I remember how I felt that day I watched Judge Kentaji Brown-Jackson endure the questioning not only of her qualifications but also of her right to be where she is or when I read the words of a North Texas superintendent: “We’re going to be conservative” or when I sigh as I remember that it took more than 100 years to get an anti-lynching bill or when the Supreme Court is wielded as a weapon to make the world less free or when I grieve over the fact that we live in a country where white people have most of the power but believe they are experiencing all of them pain and the fact all of this, in some ironic way, has become normal or, as sociologist Gary Younge puts it, “another day in the death of America.”
And then there are the guns, the worship of them, the inability to believe breath in another person’s lungs is worth more than hot led from the barrel. And then there is Buffalo—Black elders, having endured the worst of this country’s past are murdered by the worst of one of its children. And then there is Uvalde. Weeks ago. I remember the days when I would drive in my car, drop my son off to school, and hear the reporter from the radio: There is funeral for this person and this family and, now, neither their names or their stories could outlast the cruel ways “breaking news” rushes the world past your grief.
And then there is the clear difference in the ways this society continually protects the various lines constructed and imagined and guarded with dire desperation: you cannot convince me that the idea or the soul of America is not in trouble when parents are afraid to leave their children at school or at church or at a park or that women must fear what others will do to their humanity because religious beliefs justify harm against their bodies or gay and trans people must struggle to breath because the country suffocates their personhood or when Christians can spend years upon years fighting a successful fight against democracy.
Are they not worth more? Of course, they are. We all are. We deserve better than our lives being guided by the fear that someday, some person, somewhere would consider my reality a problem. “This is not normal,” I hear in my subconscious mind as I scrolled the news the other day, “Do not get used to this.”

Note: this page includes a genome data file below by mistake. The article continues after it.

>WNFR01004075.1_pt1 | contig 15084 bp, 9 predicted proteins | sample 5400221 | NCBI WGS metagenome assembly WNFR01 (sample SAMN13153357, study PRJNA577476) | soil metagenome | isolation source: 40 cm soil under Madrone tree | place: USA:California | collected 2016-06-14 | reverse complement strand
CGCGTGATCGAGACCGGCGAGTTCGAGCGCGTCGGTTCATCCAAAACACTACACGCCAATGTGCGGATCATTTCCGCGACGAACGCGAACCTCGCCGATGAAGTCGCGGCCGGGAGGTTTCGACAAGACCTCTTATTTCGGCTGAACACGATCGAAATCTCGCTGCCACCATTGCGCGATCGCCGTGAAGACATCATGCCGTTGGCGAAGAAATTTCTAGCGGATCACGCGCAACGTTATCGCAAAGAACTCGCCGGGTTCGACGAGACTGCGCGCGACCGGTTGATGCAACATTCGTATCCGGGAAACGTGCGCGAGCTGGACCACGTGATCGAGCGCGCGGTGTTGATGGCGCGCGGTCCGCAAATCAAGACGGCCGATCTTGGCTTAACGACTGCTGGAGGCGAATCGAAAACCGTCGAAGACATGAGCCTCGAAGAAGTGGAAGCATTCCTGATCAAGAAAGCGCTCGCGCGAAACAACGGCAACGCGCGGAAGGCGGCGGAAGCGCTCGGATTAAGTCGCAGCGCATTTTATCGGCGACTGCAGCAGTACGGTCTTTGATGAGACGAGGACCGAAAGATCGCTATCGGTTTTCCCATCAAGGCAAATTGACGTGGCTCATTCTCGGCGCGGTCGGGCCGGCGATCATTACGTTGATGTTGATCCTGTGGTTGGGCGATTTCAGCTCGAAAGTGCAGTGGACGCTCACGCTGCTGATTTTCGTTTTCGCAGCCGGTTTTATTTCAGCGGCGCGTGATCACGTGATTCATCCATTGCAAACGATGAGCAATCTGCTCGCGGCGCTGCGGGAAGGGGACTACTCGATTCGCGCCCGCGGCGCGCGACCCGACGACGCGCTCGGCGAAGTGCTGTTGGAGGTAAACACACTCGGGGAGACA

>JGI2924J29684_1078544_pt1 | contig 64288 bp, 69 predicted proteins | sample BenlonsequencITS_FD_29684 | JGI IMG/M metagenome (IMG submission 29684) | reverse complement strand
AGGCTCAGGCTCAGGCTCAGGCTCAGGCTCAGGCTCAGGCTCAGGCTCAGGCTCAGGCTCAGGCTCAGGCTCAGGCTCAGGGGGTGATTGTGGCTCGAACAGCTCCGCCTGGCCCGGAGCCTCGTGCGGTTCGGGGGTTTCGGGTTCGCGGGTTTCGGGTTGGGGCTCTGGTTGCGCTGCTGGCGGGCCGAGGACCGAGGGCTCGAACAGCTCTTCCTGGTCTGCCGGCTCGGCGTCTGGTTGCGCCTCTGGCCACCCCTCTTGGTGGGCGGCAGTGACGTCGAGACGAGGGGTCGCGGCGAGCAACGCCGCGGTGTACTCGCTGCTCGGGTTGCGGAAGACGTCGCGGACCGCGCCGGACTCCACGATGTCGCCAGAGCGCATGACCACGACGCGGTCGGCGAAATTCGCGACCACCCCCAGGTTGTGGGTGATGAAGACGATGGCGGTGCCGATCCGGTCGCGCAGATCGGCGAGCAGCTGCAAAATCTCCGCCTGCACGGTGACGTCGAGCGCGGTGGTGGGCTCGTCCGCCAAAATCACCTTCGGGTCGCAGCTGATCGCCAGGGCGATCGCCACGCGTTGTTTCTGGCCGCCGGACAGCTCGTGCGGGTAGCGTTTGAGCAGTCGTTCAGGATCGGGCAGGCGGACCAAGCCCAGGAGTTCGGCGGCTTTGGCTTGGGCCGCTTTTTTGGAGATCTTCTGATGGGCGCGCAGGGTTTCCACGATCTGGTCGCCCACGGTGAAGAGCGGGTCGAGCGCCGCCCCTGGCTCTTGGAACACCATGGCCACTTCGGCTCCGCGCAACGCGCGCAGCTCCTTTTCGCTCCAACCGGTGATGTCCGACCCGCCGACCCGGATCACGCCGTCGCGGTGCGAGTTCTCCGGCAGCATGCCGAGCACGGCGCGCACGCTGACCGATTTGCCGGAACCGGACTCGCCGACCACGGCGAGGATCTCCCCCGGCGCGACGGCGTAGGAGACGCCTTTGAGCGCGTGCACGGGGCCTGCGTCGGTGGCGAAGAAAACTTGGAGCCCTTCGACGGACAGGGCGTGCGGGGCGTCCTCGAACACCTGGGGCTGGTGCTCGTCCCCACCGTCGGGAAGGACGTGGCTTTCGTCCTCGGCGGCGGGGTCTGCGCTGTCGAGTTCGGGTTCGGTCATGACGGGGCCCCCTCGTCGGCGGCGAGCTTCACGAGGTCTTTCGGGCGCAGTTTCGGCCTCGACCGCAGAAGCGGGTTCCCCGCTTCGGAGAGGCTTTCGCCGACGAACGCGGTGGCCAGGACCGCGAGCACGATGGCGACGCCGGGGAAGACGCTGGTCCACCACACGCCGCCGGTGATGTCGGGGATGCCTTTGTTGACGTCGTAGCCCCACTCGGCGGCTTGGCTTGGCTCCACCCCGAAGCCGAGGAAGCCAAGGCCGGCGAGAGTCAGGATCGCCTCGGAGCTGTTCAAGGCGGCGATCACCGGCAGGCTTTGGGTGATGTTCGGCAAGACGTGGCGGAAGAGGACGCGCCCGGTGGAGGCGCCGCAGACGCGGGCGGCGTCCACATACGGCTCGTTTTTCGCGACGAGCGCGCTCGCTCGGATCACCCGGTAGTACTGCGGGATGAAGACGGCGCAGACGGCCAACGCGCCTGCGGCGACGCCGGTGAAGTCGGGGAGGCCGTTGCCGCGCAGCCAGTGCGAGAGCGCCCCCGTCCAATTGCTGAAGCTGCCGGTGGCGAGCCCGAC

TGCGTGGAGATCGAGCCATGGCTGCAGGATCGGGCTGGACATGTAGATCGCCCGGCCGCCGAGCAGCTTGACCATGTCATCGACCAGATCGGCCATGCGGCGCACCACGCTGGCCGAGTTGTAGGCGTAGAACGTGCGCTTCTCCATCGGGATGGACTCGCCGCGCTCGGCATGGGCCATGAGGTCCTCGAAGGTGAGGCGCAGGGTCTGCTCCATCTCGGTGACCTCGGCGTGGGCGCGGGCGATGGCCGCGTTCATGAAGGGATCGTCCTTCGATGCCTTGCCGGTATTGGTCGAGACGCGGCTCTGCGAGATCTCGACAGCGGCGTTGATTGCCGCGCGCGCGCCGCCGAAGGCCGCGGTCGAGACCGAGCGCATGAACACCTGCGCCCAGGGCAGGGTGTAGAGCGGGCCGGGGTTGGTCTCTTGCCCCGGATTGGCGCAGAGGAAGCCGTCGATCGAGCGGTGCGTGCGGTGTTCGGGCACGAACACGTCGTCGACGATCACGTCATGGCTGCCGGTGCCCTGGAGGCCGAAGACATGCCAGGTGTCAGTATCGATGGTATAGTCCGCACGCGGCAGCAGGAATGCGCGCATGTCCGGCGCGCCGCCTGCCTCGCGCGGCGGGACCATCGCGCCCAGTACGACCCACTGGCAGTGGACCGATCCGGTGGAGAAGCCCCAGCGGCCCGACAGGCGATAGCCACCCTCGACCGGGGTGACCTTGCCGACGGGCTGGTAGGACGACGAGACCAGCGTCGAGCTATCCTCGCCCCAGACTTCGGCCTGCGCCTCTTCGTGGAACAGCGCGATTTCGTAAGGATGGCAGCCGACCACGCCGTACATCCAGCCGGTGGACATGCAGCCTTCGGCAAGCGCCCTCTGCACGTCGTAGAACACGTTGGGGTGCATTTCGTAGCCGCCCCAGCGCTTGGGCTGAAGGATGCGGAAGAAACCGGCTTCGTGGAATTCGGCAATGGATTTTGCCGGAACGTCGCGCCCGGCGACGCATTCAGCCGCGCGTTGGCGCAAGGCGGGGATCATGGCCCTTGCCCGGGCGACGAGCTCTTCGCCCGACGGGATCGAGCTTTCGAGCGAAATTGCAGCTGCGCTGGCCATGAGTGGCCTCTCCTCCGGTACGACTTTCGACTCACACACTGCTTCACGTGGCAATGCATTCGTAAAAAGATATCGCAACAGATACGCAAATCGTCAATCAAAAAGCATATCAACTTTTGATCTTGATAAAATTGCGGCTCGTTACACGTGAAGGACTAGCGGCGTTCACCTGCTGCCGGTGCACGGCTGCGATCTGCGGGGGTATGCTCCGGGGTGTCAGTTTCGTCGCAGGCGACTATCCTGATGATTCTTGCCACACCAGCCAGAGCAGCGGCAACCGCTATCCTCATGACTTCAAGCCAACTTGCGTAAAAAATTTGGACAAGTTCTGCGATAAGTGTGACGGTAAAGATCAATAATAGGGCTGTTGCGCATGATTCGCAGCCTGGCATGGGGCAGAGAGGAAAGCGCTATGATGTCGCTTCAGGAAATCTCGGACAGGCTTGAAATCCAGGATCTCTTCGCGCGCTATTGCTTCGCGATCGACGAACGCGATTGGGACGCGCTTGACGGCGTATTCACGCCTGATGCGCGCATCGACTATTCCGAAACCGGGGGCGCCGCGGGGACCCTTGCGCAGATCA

No nation is immune from death or can circumvent its eventual destruction. And for centuries, the stench has risen from the soil, and so many people who put their hands over their hearts and stand erect at the national song have go on with life—never being moved to question if this is what it truly means to be free. “I too live in a time of slavery,” theorist Saidiya Hartman has written, “by which I mean I am living in the future created by it.” The past is never really the past. It is always present in our bodies and our memories and our language and our denial.
People often speak of historical moments as “unprecedented,” thinking that what we are experiencing now is somehow new or unheard of. This moment is not new. What we are seeing is an old commitment to keep the country, in the language of James Baldwin, “white and free from sin.” It was also Baldwin who once wrote: “These architects decided that the concept of Property was more important—more real—than the possibilities of human beings.” From it’s birth, America has always been at war with itself. A war so vast. So deceptive. So dangerous. So bloody. So heartbreaking, leaving in its trail these questions: can what we have inherited actually be built again? Did the real patriots—those who knew love mattered more than a flag or a gun—suffer in vain? Shall the dead and the dying be silent forever? Shall not the children be given a world that is less traumatic, more delightful, less terrorizing, and more free—something like the kingdom of God?
What we are seeing today is a sad, brutal, and clear and continual reminder—whether by way of refusal to remove a statue, or change a name, or change funding distribution, or lack of will to protect the rights and freedom or the voice of the most marginalized communities—that there are people in our country believe that talking about racism and white supremacy is worse than racism and white supremacy, that niceness and proximity and patience is the best marginalized communities must hope for, that the idea of America is fixed never to be challenged, expanded, or altered.
We must remember this: Progress is not a Given. It is Won.